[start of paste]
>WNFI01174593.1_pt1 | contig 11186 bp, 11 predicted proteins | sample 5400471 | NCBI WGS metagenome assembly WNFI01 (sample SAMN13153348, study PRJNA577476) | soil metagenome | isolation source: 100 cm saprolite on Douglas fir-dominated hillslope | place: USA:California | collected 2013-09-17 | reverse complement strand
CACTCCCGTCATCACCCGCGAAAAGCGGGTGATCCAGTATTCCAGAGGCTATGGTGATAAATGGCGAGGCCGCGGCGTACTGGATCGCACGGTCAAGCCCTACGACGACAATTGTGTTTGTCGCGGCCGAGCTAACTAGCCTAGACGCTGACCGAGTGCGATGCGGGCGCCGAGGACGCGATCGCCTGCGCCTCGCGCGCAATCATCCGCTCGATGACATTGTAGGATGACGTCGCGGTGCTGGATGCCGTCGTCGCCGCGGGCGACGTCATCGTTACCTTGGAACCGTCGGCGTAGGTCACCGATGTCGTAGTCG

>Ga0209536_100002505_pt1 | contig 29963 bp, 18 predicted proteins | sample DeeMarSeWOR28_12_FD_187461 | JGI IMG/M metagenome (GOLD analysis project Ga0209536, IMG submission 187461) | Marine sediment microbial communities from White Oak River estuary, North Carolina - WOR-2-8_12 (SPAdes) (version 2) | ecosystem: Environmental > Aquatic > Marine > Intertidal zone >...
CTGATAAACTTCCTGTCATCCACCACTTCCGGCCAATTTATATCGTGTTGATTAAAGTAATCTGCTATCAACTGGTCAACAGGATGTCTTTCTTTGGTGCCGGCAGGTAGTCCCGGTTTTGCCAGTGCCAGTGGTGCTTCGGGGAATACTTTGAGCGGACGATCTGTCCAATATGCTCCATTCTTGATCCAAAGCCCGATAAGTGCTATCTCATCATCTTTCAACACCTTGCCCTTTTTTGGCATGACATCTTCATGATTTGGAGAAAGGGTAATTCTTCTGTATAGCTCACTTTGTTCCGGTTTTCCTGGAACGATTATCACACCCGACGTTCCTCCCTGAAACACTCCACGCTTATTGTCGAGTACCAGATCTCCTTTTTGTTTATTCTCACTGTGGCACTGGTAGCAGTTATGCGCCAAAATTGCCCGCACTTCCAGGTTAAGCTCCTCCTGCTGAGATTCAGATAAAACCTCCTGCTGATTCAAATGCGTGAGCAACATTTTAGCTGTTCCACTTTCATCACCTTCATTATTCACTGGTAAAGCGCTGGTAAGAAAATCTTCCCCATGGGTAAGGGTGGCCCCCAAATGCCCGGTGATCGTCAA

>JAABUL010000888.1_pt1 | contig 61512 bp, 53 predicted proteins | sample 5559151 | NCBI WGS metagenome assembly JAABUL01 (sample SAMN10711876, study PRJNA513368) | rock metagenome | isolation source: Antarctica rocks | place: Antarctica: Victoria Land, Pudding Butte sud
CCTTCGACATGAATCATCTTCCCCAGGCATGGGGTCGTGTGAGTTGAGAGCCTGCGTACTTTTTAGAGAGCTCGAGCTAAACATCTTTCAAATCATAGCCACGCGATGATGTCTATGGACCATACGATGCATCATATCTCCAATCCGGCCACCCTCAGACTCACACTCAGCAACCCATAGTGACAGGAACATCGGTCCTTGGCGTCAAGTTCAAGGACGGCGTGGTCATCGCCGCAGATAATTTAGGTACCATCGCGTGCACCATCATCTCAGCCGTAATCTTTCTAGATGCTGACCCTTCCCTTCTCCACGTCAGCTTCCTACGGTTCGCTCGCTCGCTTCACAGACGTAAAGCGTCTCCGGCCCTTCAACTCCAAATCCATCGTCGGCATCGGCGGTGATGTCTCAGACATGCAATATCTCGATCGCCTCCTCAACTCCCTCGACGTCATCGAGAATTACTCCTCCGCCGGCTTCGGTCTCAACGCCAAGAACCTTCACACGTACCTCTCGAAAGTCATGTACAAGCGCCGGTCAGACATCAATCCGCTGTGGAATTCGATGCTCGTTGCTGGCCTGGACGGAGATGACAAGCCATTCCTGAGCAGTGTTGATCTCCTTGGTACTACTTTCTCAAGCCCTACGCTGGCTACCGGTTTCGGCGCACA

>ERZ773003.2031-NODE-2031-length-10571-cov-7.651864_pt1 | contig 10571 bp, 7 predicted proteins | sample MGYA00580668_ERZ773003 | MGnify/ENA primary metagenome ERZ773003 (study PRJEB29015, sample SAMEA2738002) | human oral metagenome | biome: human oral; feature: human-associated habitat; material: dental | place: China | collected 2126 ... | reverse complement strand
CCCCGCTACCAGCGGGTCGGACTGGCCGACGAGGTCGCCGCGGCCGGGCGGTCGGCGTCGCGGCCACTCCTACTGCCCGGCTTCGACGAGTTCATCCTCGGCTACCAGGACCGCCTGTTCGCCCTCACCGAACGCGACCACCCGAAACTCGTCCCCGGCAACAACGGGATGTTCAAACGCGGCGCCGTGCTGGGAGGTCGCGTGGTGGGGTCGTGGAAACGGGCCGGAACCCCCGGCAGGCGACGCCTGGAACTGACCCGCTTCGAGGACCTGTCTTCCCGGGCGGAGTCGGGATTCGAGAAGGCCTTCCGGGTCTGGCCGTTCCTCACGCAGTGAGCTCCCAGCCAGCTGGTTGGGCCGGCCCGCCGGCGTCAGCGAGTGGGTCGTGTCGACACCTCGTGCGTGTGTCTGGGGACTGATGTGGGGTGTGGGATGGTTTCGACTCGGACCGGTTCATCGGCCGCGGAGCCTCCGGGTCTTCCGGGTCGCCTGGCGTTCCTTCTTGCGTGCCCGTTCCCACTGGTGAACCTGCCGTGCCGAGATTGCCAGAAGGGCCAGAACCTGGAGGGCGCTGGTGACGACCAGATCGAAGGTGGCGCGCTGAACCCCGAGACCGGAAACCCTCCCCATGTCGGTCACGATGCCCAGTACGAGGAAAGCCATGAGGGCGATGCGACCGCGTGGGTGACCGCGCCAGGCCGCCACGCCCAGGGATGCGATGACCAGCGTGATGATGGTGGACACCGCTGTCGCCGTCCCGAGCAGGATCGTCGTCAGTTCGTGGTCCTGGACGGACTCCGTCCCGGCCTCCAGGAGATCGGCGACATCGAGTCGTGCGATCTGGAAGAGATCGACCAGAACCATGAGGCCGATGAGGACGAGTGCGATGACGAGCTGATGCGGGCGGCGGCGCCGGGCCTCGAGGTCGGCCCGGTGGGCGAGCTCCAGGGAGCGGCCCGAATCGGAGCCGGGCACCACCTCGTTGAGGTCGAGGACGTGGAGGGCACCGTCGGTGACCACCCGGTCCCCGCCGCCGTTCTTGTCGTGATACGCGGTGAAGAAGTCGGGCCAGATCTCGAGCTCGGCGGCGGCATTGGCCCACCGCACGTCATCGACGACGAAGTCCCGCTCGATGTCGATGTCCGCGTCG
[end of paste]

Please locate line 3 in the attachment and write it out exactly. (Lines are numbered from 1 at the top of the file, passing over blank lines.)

>Ga0209536_100002505_pt1 | contig 29963 bp, 18 predicted proteins | sample DeeMarSeWOR28_12_FD_187461 | JGI IMG/M metagenome (GOLD analysis project Ga0209536, IMG submission 187461) | Marine sediment microbial communities from White Oak River estuary, North Carolina - WOR-2-8_12 (SPAdes) (version 2) | ecosystem: Environmental > Aquatic > Marine > Intertidal zone >...